Roleplaying Games as Storytelling

Beyond being a writer, I am a storyteller. Sometimes, those stories need a different medium.

I have been playing tabletop roleplaying games – Dungeons and Dragons specifically – for close to twelve years now. As such a long-standing hobby of mine, I naturally have plenty of stories to share revolving around the games I’ve played and would like the chance to discuss those a little bit with all of you, if you’ll bear with me. But before I jump straight into those stories, I should catch those of you who aren’t in the know up on what a tabletop roleplaying game is like and, more importantly, what it means to me.

Most rule books for these sorts of games I’ve seen start with a beginner-friendly “what is a roleplaying game?” section. While that is certainly useful as a base frame of reference, tabletop roleplaying games, no matter the specific game, are games of the imagination and as such have as widely varying tones and themes as the people who play them. As such, I think it will be most useful for me to instead describe what these games are like when I play them.

A tabletop RPG is a game for anywhere from two to six people using dice with different numbers of sides, paper to keep track of things on, and sometimes a board with pieces. One of the players is in charge of playing the part of storyteller for the other players. Some games call this person the dungeon master (DM), game master (GM), or even simply Storyteller. Where the GM is in charge of the story, the other players are each in charge of a single character. These player characters (PCs) are the protagonists of the collaborative story being told around the table. Over the course of play, the PCs overcome challenges set forth for them by the GM, and eventually a complete story is told. There are numbers assigned to characters to help with conflict resolution. If my character is pushing a boulder, I use the Strength stat. For tracking a monster across a forest, I use Wisdom. There are many more numbers and attributes assigned to characters, but that is the general idea.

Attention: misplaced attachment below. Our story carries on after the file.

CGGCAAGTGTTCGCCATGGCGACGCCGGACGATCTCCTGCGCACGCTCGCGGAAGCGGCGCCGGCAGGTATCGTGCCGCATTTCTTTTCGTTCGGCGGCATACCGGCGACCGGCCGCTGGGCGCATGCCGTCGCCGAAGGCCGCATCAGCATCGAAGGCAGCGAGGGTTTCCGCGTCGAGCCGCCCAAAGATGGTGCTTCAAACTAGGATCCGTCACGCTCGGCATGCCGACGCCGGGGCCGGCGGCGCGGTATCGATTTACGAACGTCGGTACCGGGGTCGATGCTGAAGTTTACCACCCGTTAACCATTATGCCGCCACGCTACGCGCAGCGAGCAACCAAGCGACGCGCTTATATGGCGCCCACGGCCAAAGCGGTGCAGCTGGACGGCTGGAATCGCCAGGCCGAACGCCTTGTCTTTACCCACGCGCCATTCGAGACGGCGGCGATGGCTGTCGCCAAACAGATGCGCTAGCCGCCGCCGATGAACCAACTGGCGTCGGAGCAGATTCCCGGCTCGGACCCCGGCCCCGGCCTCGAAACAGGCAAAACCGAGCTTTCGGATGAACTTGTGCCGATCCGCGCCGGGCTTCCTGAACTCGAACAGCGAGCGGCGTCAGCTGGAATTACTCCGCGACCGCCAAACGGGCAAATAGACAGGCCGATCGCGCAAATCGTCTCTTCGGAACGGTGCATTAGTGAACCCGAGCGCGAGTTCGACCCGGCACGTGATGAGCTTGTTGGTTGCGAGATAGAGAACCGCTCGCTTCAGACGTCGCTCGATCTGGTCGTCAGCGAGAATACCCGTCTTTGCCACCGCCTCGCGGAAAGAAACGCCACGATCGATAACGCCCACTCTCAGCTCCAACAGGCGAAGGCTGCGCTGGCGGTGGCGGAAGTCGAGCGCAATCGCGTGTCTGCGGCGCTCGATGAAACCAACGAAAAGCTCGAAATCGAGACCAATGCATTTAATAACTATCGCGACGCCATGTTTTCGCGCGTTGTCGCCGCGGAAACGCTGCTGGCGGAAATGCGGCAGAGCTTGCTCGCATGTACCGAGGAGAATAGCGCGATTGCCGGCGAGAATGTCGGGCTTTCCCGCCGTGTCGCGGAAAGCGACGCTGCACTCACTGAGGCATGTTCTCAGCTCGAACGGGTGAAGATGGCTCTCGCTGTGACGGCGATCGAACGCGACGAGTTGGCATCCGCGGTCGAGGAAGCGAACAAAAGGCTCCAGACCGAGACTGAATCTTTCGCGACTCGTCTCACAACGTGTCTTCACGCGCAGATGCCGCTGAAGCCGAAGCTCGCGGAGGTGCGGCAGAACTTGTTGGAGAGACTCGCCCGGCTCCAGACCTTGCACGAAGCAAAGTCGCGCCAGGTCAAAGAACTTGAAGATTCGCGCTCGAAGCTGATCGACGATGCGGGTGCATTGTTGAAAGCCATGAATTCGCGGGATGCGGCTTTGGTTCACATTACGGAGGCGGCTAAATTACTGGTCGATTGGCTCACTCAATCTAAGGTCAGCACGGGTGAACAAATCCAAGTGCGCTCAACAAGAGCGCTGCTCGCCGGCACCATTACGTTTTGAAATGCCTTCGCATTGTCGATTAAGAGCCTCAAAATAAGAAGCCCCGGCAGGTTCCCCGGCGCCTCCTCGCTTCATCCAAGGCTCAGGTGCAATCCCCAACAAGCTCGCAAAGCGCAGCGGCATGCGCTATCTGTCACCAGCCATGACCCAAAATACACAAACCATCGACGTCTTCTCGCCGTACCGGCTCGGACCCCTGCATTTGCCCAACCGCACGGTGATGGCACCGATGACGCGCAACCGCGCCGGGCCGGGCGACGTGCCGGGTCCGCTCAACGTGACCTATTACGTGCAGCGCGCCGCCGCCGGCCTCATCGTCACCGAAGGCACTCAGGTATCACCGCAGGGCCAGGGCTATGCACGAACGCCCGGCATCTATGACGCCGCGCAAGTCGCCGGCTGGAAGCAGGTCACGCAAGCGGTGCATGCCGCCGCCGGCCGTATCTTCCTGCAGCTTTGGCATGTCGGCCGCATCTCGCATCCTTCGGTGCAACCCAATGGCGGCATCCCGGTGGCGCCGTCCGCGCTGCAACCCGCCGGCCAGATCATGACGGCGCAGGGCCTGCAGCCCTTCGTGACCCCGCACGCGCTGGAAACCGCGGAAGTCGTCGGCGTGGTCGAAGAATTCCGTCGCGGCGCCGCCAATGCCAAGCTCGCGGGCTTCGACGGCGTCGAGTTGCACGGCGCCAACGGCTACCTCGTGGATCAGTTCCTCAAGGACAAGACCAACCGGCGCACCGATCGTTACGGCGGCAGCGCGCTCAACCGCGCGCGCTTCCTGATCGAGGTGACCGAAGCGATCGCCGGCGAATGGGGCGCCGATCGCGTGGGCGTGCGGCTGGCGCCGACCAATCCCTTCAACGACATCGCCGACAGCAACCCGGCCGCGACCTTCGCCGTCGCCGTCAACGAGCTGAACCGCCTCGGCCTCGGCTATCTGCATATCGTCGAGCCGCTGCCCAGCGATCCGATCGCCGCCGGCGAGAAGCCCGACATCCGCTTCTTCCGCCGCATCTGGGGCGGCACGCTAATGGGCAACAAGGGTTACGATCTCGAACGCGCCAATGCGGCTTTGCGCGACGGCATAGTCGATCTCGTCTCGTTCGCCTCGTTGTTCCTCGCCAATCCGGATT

So why do I love tabletop RPGs? First, they’re a fun way to pass an afternoon. Spending time with friends and working on something both entertaining and creative is a great use of time, after all, and that’s just what these games allow me to do. Second, they serve as an outlet for those stories that wouldn’t quite work in a more traditional medium. Through my years of playing tabletop RPGs, I’ve played all sorts of characters, from a magically animated doll to a humble wandering monk. Third, the chance to run games for my friends also gives me an automatic audience for the story I wish to present. In a lot of ways, running a tabletop RPG is a lot like sharing a story in a writing group. However, unlike the writing group, the other people at the table are also actively shaping the story being told and this causes the plot to veer off in unexpected directions. While the resulting story might be a bit of a mess from a written perspective, it is nonetheless our story, and that makes it special.

And that’s why I play tabletop RPGs. In the future, I wish to explore specific facets of the games themselves, as well as some of my favorite characters I’ve played over the years. I know this isn’t directly about writing in the traditional sense, but I think you will all agree that when viewed as a medium for telling stories, this makes perfect sense to be included.

 

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